Table 4. Classification of existing gait analysis systems.
MethodRef.ApplicationAccuracyPrice (€)Ease of Use
Wearable Sensors Inertial sensors[5760,71,72,73, 76,77,78,79,82]Segment position
Step Detection
Stride length
Angle Coeff. Mult. Corr. > 0.96 [71] <%5 for median values Stride length error −0.8 ± 6.6 [80]91.30 [87]Complex algorithms. Sensible to interferences
 GRF plates[5354,56, 72,73]Step Detection
Gait Phase Detection
10% of the range of GRF [56]17,180 for one foot [72]Bigger size than pressure sensors (less usability) Easy to analyse data
 Pressure sensors[51,52,55]Foot Plantar Pressure
Gait Phase Detection
Step Detection
Pressure correlation R > 0.95 (with clinical motion analysis laboratory measures)14.58 [87]Simple algorithms. Easy to setup in shoe/insole. Highly nonlinear response
 EMG[65]Muscle Electrical Activity
Gait Phase Detection
SNR = 0.25 microvolt @ 200 Hz [Brainquiry]35–350 [88]Need specific knowledge on electrode setup. Sensible to interferences
 UWB[85]Step Detection
Gait Phase Detection
Correlation R = 0.96 (with ultrasound system measures) [85]Not specifiedMeasurement situation on shoe/foot is critical
 Ultrasound[63,64]Step Length
Gait Phase Detection
Not Specified20.44 [89]Sensible to interferences. Sensor situation is critical
 Goniometer[61,62]Joint Angles
Step Detection
R = 0.999 with measures taken with mechanical Goniometer [61]9.46 [87]Easy to setup and analyse data, but low hysteresis.
Non Wearable SensorsFloor Sensors GRF platesAMTI, KistlerStep Detection
Gait Phase detection
±0.1% of load [AMTI]30,000 [AMTI]Need for the subject to contact center of plate for correct measurement
 Pressure sensor mats and platforms[4749]Plantar Pressure Distribution
Gait Phase detection
Step Detection
Gait Recognition
80% recognition rate [47] 2.5 to 10% EER in recognition [49] 72% step detection rate [48]4,000–54,000 [depending on number of sensors and specifications]Limitations of space, indoor measurement, and patients ability to make contact with the platform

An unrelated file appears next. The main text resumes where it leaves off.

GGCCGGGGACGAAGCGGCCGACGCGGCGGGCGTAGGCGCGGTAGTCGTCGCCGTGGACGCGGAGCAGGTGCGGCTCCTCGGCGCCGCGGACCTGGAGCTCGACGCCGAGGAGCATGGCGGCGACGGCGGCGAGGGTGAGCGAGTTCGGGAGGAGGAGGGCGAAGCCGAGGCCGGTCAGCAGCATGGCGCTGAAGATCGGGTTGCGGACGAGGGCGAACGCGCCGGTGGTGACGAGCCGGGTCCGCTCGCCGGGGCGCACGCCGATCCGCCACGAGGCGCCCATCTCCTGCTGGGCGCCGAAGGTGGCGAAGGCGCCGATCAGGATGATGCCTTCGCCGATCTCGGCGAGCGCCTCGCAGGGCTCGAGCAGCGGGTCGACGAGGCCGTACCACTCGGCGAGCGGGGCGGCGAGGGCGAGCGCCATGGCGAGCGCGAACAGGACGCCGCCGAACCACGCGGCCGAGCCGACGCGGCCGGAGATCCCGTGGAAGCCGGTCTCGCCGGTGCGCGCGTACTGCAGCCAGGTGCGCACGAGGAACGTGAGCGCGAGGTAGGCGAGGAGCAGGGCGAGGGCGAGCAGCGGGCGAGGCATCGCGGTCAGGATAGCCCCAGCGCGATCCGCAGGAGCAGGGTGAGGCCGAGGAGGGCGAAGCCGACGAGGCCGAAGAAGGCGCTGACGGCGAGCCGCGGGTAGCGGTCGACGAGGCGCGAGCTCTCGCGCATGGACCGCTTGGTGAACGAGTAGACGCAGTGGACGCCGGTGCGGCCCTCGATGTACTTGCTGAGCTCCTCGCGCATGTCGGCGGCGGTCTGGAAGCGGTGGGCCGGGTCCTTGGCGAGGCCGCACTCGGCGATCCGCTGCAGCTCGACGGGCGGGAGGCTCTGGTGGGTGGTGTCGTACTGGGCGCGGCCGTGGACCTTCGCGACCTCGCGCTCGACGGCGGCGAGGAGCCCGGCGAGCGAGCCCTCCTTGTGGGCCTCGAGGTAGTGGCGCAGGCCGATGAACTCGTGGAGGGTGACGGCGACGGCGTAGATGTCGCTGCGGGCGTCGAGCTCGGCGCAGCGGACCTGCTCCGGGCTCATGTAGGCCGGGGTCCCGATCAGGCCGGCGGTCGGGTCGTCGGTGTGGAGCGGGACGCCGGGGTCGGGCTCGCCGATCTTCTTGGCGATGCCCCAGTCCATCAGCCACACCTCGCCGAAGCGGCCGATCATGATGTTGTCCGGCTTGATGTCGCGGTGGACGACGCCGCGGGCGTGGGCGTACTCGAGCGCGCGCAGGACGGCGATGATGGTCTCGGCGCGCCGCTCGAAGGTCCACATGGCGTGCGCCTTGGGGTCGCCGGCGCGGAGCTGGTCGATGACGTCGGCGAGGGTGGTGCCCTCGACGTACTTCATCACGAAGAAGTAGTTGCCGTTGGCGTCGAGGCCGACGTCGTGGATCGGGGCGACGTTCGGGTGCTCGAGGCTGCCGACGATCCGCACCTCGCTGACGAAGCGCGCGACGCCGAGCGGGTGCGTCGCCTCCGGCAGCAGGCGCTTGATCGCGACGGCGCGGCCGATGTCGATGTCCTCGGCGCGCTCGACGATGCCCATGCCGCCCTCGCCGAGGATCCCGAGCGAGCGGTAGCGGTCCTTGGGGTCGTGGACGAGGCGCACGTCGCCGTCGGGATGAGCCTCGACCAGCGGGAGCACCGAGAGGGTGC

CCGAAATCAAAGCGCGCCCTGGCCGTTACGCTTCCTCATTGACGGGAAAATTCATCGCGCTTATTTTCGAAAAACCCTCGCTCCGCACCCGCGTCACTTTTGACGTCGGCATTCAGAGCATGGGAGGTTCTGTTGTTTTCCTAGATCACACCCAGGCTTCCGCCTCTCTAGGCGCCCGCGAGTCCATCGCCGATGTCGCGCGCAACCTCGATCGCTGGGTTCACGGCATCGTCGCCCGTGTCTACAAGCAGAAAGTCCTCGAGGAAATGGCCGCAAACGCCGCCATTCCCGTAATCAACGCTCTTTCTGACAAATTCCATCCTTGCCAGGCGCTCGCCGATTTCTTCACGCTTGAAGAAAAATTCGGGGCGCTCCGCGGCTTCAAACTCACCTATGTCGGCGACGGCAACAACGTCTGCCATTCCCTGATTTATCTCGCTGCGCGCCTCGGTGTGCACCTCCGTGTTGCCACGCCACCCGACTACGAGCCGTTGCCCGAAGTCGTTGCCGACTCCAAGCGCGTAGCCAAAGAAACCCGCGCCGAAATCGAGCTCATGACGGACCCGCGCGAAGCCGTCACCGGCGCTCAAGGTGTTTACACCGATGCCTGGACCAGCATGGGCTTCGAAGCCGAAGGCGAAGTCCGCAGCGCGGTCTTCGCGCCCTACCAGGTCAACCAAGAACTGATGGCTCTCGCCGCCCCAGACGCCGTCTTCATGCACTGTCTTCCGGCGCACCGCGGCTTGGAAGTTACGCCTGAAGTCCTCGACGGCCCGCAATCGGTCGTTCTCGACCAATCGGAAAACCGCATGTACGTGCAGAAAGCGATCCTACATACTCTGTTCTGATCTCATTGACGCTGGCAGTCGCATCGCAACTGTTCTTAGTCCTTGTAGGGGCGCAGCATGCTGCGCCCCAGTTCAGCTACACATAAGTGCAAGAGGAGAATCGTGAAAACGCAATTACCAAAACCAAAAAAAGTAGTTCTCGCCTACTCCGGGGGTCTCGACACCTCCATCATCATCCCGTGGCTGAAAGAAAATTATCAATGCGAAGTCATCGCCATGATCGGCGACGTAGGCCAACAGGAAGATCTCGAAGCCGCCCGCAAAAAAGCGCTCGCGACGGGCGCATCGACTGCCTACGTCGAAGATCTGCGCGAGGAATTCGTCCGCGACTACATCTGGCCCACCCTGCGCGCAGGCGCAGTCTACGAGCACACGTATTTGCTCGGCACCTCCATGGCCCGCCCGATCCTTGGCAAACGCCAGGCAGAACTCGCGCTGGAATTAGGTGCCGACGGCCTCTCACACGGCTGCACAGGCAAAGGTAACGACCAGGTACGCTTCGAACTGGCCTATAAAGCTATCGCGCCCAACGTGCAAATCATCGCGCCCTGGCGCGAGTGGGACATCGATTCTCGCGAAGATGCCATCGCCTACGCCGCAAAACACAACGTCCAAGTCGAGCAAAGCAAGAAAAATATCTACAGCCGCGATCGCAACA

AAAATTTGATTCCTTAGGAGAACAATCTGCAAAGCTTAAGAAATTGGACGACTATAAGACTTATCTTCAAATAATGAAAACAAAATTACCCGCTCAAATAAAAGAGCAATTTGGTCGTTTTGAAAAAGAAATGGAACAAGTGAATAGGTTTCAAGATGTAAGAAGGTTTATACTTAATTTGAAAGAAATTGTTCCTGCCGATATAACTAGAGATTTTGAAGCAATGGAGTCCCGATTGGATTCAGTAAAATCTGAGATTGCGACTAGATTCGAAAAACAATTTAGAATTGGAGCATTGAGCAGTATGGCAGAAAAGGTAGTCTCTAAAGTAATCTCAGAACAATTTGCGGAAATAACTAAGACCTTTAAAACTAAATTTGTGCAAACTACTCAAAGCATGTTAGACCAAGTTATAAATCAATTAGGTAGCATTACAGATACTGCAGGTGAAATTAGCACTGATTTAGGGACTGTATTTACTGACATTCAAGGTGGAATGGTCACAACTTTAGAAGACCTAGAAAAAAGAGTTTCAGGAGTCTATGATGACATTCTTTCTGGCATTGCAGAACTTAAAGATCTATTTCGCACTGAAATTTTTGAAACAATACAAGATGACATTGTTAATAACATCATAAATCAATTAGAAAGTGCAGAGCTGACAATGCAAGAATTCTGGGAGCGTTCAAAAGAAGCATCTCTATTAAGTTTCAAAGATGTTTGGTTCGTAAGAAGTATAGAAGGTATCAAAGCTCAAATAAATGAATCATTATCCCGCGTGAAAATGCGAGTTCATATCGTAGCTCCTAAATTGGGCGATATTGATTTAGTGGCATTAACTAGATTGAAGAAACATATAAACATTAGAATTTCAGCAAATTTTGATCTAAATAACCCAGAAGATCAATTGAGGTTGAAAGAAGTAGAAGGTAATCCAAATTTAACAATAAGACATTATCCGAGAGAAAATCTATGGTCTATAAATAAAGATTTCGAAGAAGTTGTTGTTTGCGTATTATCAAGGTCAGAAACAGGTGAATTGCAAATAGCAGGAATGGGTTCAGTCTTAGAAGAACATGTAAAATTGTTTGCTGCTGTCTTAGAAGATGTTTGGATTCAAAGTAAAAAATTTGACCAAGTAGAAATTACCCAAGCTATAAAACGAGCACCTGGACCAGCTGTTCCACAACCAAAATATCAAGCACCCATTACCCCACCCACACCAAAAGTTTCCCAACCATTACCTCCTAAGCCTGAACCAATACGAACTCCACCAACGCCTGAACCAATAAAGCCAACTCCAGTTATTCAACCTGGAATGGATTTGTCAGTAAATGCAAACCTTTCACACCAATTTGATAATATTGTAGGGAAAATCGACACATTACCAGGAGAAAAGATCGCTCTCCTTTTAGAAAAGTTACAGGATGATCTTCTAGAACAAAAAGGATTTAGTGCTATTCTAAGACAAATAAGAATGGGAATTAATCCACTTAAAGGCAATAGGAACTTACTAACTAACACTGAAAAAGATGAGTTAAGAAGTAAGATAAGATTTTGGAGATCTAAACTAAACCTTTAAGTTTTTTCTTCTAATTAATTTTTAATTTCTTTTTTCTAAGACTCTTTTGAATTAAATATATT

Image Processing Single camera image processing[2732]Individual Recognition
Segment Position
77.8% recognition rate [27]400–1,900 [depending on camera specifications]Simple equipment setup.
Complex analysis algorithms
 Time of Flight[41,42]Segment Position
Gait Phase Detection
Foot Plantar Pressure Distribution
Individual Recognition
2.66%–9.25% EER recognition [41]200– 3,700 [depending on sensor specifications]Only one camera neededProblems with reflective surfaces
 Stereoscopic Vision[11,39]Gait Phase Detection
Segment position
Individual Recognition
70.18% recognition rate [39]200–9,000 [depending on camera specifications]Complex calibration. High computational cost
 Structured Light[36,37]Segment Position
Gait Phase Detection
Correlation R=0.89 with inertial and pressure sensor measures [36] Angle measurement error = −0.8 ± 0.8° [37]160–200 [depending on sensor specifications]Complex calibration. Lower sensor cost related with other image processing systems
 IR Thermography[38]Gait Phase Detection
Segment position
Individual Recognition
78%–91% recognition [38]8,000 to 100,000 [8 camera laboratory as BTS Gaitlab]Need to take into account emissivity, absorptivity, reflectivity, transmissivity of materials

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Muro-de-la-Herran, A.; Garcia-Zapirain, B.; Mendez-Zorrilla, A. Gait Analysis Methods: An Overview of Wearable and Non-Wearable Systems, Highlighting Clinical Applications. Sensors 2014, 14, 3362-3394.

AMA Style

Muro-de-la-Herran A, Garcia-Zapirain B, Mendez-Zorrilla A. Gait Analysis Methods: An Overview of Wearable and Non-Wearable Systems, Highlighting Clinical Applications. Sensors. 2014; 14(2):3362-3394.

Chicago/Turabian Style

Muro-de-la-Herran, Alvaro, Begonya Garcia-Zapirain, and Amaia Mendez-Zorrilla. 2014. "Gait Analysis Methods: An Overview of Wearable and Non-Wearable Systems, Highlighting Clinical Applications" Sensors 14, no. 2: 3362-3394.